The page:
Putin to pay Russian convicts and expunge their criminal record to help war effort in Ukraine

Russian criminals are reportedly being offered financial incentives in addition to having their sentences commuted in exchange for fighting on the front line in Ukraine

editor: REMIX NEWS
Russian President Vladimir Putin listens to Director General of the United Grain Company (UGC) Dmitry Sergeyev during their meeting in the Kremlin in Moscow, Russia. in Moscow, Russia, Wednesday, July 6, 2022. (Sputnik, Kremlin Pool Photo via AP)

Hardened convicted criminals sitting in Russian prisons are reportedly being offered a payment of 200,000 rubles (€3,087) in addition to eliminating the rest of their custodial sentence to head to the front line and fight in Ukraine, according to the German news outlet BILD.

Those willing to accept the invitation will also have their criminal record expunged and be offered an insurance package of 5 million rubles (€77,191) to be paid to their family in the event of their death, the tabloid reported on Thursday.

“We received information from three Russian prisons near St. Petersburg that people in uniform appeared there and offered the prisoners to go to the front to fight the Nazis,” human rights activist Olga Romanova told the news outlet.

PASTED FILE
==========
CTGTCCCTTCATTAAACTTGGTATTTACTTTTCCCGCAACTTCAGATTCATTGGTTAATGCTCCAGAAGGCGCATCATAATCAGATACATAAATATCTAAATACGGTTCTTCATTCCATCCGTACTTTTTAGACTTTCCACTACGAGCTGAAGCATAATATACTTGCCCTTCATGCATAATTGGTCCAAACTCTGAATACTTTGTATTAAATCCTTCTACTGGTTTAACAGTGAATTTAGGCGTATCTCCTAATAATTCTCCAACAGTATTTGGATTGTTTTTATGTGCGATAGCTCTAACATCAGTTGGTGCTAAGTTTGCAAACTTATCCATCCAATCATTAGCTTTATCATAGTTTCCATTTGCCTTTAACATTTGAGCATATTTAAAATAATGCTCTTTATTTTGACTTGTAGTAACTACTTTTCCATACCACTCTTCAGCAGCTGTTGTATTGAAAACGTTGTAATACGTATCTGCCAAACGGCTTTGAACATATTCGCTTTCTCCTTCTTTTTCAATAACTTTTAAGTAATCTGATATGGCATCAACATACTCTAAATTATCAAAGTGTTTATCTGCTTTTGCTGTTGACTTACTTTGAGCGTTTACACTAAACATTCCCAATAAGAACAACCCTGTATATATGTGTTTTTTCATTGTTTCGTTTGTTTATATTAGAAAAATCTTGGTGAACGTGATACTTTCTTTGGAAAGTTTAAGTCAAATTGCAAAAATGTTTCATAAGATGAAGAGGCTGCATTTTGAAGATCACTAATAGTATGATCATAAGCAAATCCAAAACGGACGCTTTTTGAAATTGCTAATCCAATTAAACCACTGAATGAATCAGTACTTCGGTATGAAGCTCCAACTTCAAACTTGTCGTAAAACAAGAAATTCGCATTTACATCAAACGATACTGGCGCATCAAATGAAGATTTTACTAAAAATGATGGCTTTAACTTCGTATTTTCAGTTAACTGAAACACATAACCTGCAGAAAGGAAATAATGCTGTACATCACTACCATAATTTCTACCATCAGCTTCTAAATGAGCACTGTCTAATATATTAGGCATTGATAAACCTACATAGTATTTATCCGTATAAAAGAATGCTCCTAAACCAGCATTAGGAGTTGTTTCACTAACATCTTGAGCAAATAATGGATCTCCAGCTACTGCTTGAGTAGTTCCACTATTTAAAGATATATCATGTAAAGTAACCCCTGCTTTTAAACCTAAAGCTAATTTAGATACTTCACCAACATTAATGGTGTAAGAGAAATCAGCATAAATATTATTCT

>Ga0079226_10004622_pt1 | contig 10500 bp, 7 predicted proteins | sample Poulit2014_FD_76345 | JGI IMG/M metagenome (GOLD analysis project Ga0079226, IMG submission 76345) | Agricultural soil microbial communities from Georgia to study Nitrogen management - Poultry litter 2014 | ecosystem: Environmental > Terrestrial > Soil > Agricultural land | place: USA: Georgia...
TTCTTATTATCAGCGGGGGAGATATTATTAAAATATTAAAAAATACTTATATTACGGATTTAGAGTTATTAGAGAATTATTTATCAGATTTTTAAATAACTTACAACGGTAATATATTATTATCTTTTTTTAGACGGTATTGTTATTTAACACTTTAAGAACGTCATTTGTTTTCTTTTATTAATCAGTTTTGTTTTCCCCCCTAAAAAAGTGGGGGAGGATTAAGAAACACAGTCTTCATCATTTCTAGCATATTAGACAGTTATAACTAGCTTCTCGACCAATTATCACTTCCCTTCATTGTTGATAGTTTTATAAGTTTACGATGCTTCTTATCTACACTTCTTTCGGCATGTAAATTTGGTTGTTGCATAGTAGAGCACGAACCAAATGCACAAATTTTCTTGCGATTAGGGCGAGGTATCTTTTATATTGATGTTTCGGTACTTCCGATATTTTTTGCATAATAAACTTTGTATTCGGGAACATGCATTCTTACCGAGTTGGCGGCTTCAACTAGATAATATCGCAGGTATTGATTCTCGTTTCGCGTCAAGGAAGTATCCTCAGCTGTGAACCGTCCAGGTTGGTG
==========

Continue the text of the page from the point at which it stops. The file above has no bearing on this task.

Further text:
“We were contacted by the partner of a man who was sentenced to four years in prison for theft. Now he has joined the team and will soon go to Ukraine. According to some information, 40 people were sent to the front from only one correctional colony,” Romanova, who is the director of civil rights organization Russia Behind Bars, added.

“At first, a detachment of mercenaries in prisons tried to establish contact with people who had previously served in the army, but now they are also taking prisoners who do not have combat experience,” Romanova said, explaining that the majority of applicants for the scheme are relatively low-level offenders convicted of theft, bodily harm, and drug-related crimes.

“So far, we are not aware of any cases where people convicted of murder were sent to Ukraine,” the human rights activist added.

The recruitment of prisoners to the Russian war effort is likely an attempt from the Kremlin to bolster its front line numbers without the threat of increasing its official mortality figures, with BILD suggesting that convicts who die in battle will not be included in any statistical military summary.

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